2.)   K’nex and Little Tykes are among the few major toymakers that still produce items in the USA.  However, not all their items are made here, so you have to read the fine print carefully. We purchased a Little Tykes sand and water table, and as I was assembling it, I discovered that many of the components were made in China, even though the table was made here. They list this item as being USA-Made on the website, so beware! It is still much easier to shop for these items online, since retailers don’t carry their entire stock, and it is unlikely that you would find the full “USA-made” selection at any one retail store.

3.)   We went to the mall for a couple of hours. It was a nightmare. I found myself wandering half-panicked through stores turning over every item, searching for something NOT made in China. I honestly would have bought just about anything if it were made here. We spent two hours there and walked away with two puzzles. Definitely not worth the trip, the gas, the crowds, or the time.

4.)   After our disastrous trip to the mall, we stopped at the thrift store, and it was a blast! We had decided to exempt second-hand items that were made elsewhere (even China) because our dollars would not be going to corporate interests but would instead be funding local businesses and charities like Goodwill Industries. We first stopped in the books and toys aisle, where we found lots of books in perfect condition and a helmet to go along with the American-made skateboard that Cowboy received as his “big” gift this year.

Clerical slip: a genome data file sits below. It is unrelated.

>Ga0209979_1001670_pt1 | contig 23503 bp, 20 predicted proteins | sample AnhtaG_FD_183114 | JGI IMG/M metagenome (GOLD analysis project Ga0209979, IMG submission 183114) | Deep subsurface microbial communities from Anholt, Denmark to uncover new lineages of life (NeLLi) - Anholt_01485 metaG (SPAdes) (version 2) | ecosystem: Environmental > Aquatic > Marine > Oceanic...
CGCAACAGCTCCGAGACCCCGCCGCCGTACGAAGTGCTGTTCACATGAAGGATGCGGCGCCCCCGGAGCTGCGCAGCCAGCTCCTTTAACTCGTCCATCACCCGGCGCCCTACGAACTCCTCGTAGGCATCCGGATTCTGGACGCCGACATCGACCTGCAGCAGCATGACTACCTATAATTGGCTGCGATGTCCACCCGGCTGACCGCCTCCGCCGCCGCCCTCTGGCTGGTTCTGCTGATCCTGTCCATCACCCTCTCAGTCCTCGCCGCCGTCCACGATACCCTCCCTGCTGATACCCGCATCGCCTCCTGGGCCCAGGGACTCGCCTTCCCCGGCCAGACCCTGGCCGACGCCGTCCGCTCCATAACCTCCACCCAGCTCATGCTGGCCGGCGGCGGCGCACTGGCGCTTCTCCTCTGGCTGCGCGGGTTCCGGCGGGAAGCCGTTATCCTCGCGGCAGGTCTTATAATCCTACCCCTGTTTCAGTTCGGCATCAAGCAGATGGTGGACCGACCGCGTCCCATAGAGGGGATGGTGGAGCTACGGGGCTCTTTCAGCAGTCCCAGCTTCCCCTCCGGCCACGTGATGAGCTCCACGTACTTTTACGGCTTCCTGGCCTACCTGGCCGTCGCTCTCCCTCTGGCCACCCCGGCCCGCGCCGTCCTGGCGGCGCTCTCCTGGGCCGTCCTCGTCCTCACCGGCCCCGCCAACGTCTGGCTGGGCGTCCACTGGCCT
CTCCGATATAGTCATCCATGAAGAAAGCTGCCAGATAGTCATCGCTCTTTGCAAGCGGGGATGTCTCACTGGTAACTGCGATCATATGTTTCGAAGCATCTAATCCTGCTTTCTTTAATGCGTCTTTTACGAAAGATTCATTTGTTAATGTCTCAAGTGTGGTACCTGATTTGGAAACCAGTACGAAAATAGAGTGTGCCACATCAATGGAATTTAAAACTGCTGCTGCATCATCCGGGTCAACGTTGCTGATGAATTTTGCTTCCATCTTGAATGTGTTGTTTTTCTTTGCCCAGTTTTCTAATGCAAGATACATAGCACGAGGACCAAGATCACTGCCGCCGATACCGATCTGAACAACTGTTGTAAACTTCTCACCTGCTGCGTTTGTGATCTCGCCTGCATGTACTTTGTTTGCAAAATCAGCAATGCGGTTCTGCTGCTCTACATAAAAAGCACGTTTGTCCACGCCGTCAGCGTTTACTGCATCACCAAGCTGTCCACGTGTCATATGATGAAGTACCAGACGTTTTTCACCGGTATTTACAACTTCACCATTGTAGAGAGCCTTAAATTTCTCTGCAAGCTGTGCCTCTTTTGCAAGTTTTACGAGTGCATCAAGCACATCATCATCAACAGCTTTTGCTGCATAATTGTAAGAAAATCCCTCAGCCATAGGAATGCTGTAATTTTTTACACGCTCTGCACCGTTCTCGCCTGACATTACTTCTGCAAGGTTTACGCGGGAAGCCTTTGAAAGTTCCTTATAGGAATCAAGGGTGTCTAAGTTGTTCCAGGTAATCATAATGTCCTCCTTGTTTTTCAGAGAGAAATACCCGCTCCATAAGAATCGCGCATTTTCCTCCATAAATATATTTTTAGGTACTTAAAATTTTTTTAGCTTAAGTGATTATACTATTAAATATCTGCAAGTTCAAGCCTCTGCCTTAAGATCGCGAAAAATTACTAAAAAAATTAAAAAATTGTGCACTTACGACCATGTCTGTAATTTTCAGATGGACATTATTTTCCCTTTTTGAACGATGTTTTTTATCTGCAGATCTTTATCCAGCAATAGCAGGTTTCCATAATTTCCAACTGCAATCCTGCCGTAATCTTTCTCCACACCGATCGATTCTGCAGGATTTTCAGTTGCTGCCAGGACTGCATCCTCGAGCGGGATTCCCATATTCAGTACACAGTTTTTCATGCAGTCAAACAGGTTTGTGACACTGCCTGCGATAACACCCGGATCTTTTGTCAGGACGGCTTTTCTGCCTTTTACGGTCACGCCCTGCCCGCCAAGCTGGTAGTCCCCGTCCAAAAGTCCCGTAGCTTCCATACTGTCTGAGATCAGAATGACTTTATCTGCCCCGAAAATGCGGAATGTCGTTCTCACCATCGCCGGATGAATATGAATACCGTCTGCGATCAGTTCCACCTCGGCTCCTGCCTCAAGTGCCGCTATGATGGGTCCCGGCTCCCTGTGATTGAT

We also found a parachute like this one. We then picked up some fabulous new purses, shoes, and scarves for Sergeant Princess AND had enough time and money left over to buy her lots of sparkly, dangly bracelets from the jewelry counter. Altogether, I think we spent less than $50 and walked away with an amazing array of unique gifts that I would’ve never considered or could’ve ever afforded at the mall.